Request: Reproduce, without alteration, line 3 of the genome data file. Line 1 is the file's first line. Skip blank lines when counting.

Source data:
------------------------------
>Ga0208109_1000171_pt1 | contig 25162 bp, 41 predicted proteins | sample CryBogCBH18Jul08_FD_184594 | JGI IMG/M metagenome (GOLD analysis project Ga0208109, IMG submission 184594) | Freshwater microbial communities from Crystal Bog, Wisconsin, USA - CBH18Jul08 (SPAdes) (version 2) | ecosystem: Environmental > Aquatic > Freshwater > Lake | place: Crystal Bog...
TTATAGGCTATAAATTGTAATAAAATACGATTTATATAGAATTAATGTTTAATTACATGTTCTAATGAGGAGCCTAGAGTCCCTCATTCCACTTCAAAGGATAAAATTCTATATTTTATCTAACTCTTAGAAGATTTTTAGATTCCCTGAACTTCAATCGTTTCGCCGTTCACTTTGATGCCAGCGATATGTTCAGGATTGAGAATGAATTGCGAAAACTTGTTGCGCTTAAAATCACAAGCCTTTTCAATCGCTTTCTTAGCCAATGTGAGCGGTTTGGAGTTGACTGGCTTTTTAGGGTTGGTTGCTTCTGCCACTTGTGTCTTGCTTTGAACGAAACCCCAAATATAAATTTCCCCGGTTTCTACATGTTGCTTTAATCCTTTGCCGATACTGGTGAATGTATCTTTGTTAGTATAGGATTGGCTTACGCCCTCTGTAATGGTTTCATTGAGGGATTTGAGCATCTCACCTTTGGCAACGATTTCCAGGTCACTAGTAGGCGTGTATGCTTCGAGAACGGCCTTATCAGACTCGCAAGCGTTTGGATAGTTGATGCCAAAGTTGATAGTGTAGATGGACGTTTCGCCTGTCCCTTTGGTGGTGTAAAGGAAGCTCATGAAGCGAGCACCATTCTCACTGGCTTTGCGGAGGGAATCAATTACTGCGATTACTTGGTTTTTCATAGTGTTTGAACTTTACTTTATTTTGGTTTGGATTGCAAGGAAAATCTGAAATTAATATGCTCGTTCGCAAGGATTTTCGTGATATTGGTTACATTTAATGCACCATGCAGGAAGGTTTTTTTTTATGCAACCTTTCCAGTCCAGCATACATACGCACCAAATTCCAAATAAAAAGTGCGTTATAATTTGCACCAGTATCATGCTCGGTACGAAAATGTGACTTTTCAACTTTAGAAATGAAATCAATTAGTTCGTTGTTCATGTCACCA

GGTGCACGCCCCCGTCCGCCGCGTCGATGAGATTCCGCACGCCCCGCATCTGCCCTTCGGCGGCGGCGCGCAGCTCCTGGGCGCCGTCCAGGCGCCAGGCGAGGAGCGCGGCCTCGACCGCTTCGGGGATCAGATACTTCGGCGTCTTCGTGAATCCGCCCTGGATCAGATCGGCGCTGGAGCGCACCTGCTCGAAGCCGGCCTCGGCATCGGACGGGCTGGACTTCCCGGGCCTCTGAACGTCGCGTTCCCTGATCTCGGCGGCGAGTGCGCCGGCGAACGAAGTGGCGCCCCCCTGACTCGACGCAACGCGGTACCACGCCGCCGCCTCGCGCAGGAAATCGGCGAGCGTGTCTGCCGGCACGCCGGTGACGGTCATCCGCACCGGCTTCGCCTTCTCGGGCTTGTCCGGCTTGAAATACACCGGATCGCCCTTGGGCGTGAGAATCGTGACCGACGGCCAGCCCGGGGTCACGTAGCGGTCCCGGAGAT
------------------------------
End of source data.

GGTGCACGCCCCCGTCCGCCGCGTCGATGAGATTCCGCACGCCCCGCATCTGCCCTTCGGCGGCGGCGCGCAGCTCCTGGGCGCCGTCCAGGCGCCAGGCGAGGAGCGCGGCCTCGACCGCTTCGGGGATCAGATACTTCGGCGTCTTCGTGAATCCGCCCTGGATCAGATCGGCGCTGGAGCGCACCTGCTCGAAGCCGGCCTCGGCATCGGACGGGCTGGACTTCCCGGGCCTCTGAACGTCGCGTTCCCTGATCTCGGCGGCGAGTGCGCCGGCGAACGAAGTGGCGCCCCCCTGACTCGACGCAACGCGGTACCACGCCGCCGCCTCGCGCAGGAAATCGGCGAGCGTGTCTGCCGGCACGCCGGTGACGGTCATCCGCACCGGCTTCGCCTTCTCGGGCTTGTCCGGCTTGAAATACACCGGATCGCCCTTGGGCGTGAGAATCGTGACCGACGGCCAGCCCGGGGTCACGTAGCGGTCCCGGAGAT